On this Kapil Sibal-IIT controversy over the single engineering entrance test issue, I used to be on the “Save JEE, save IIT" side, but now, I must confess, I am not. I just think all parties should mull it over a bit more. What Sibal is suggesting has several good points which the other side is refusing to acknowledge. However, if he bulldozes his proposal through, it may not fully serve its stated purpose and could even hurt the IIT system in the long run.

Indranil Bhoumik/Mint

The proposed test will have two parts—the JEE-Main and the JEE-Advanced. JEE-Main will test the candidate’s critical thinking and reasoning ability. JEE-Advanced will be on physics, chemistry and maths, like the current JEE and AIEEE are. Now, the twist. The marks the student gets in JEE-Main carry 50% weightage, and his class XII board marks carry the rest 50. Only the top 50,000 churned out by this formula will be considered for an IIT seat. Of these 50,000, the top 10,000 performers in JEE-Advanced will get into IIT. For NITs and IIITs, the ranks will be calculated thus: 40% weightage to class XII marks, 30 to JEE-Main, 30 to JEE-Advanced.

Why tinker around at all? Quite simply, there is widespread agreement that the quality of the IIT student has dropped over the years. Ask anyone who has taught in or been hiring from IITs. The common complaint about current IITians is that they seem less bright and less equipped with soft skills than those who graduated till 15 or 20 years ago. Also, mostly everyone agrees on the reason for this: brutally focused coaching classes, which thrive on the IIT craze Indian parents suffer from. So at the age 15 or 16, lakhs of teenagers are thrust into a system which emphasizes rote learning over everything else—not only any conceptual understanding of a subject, but even a normal life (sports, films, hanging out with friends, dating). This system produces hordes of cyborgs who are good for only one thing —cracking JEE. Also, in this desperate race, the student pays hardly any attention to the formal schooling system and the board exams.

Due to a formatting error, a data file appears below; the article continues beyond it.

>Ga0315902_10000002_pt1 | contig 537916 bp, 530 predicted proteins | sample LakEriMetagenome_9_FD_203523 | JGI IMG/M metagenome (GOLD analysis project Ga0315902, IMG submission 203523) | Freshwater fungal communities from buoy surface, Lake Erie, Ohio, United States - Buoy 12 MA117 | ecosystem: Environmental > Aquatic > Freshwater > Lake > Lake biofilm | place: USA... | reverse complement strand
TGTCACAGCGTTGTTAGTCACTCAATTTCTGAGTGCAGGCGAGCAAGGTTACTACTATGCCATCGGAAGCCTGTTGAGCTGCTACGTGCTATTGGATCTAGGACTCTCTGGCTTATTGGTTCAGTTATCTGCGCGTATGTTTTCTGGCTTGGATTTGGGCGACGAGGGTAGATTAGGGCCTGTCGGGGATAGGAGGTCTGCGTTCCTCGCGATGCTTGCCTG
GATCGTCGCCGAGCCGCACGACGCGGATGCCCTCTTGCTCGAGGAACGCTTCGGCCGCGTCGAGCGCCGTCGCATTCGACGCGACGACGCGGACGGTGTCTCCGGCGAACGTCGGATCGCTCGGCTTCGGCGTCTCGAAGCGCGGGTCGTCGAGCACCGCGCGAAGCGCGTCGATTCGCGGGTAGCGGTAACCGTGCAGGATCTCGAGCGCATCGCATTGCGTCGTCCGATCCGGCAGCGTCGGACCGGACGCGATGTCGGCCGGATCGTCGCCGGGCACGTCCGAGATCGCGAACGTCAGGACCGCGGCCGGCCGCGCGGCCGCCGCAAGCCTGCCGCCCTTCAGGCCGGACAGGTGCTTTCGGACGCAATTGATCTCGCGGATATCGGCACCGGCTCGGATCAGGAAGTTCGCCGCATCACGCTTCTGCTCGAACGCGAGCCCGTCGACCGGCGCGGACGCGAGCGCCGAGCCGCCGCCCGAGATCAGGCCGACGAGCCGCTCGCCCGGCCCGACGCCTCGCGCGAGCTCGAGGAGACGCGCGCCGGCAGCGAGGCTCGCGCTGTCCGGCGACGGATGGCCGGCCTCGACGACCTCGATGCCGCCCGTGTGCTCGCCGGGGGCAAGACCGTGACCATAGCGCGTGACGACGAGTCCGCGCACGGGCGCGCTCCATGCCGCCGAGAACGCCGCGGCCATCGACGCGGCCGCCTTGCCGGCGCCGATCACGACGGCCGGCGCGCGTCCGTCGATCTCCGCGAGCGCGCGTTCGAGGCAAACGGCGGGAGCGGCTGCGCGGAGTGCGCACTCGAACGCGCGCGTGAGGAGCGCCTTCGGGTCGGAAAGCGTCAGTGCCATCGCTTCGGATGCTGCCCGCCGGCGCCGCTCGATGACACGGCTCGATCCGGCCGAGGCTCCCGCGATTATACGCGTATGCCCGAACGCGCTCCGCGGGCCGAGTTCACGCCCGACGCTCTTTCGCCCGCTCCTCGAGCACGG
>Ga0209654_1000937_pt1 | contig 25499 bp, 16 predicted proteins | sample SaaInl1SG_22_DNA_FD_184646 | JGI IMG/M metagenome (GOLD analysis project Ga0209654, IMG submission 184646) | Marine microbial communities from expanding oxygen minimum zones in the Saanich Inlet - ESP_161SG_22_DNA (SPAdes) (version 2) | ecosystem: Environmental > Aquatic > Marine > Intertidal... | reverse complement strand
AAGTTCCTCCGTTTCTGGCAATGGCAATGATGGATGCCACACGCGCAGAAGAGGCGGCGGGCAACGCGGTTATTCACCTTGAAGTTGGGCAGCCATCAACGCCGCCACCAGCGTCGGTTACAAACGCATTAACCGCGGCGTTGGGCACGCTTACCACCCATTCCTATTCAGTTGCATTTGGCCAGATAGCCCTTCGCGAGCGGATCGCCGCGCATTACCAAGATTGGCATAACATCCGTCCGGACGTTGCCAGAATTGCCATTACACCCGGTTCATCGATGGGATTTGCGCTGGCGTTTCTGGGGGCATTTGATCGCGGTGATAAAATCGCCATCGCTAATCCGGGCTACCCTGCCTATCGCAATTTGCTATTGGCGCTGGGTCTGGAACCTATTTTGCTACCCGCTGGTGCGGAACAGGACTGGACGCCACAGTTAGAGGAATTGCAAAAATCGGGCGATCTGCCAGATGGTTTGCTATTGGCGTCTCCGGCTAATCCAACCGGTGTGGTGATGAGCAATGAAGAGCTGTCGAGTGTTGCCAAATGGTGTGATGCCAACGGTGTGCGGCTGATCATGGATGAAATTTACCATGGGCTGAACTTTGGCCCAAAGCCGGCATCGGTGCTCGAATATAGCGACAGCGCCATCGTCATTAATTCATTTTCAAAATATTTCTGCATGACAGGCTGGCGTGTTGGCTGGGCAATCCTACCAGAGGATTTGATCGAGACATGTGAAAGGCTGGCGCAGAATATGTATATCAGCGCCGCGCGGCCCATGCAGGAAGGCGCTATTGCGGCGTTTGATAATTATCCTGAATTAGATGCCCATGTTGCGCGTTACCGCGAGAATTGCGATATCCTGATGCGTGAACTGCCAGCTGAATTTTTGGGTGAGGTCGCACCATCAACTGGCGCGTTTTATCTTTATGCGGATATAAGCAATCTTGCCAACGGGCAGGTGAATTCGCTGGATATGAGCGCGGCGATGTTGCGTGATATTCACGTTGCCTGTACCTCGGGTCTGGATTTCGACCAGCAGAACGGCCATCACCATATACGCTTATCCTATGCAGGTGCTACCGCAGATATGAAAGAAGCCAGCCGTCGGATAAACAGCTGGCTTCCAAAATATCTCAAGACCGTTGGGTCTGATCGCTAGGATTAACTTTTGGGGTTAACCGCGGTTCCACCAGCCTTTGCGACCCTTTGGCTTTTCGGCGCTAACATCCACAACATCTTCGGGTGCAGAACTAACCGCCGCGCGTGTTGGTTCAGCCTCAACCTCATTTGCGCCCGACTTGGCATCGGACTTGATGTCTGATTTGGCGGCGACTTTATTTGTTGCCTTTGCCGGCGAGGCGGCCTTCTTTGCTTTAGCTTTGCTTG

I believe the JEE-Main concept is a great idea, since it will test the candidates’ general intelligence and coaching classes can’t help much there. Also, IITs will have full freedom to set the JEE-Advanced paper and IIT admissions will be decided purely on the basis of performance in this paper. Of course, you’ll qualify for consideration by an IIT only after you’ve passed through the board marks+JEE-Main filter.

So why should not Sibal’s proposal be supported wholeheartedly? After all, JEE needs to be reworked, since the coaching classes have subverted the current format. What, however, is dangerous, is the board angle.

The government has solved the problem of comparing marks from different boards by choosing percentile scores obtained and not actual marks. But the real apple and orange are the IIT entrance test and a board exam: they are very different in objective, format and skills required. IITs already have a 60% cut-off in the board exams; that is enough weightage by itself. Under the new system, someone whose brain is superbly geared for engineering, may not get a chance to be considered for an IIT seat because, even though he has scored 99 percentile in his science subjects, in Hindi, he has 51. This is wrong. Also, in state board exams, cheating and question paper leakages are not uncommon. It is often possible for the politically powerful and the rich to manipulate results. Indeed, at one time, IITs used to grant automatic admission to the top 10 rank holders in any board. This was scrapped, precisely for these reasons.

Lastly, will the coaching classes become less powerful? Yes, but not significantly. They are already adapting, providing coaching for board exams too, and their fees will only go up. Life isn’t going to get much easier for the engineering aspirant.

It is imperative that the weightage given to board marks be lowered, halved at the very least, both while selecting the 50,000 that IITs will choose from, and for admission to NITs and IIITs (where the boards have a 40% weightage). Perfect fairness is the cornerstone of the IIT brand. The overriding aim of any new system has to be to maintain that purity.

Sandipan Deb is a senior journalist and editor who is interested in puzzles of all forms.

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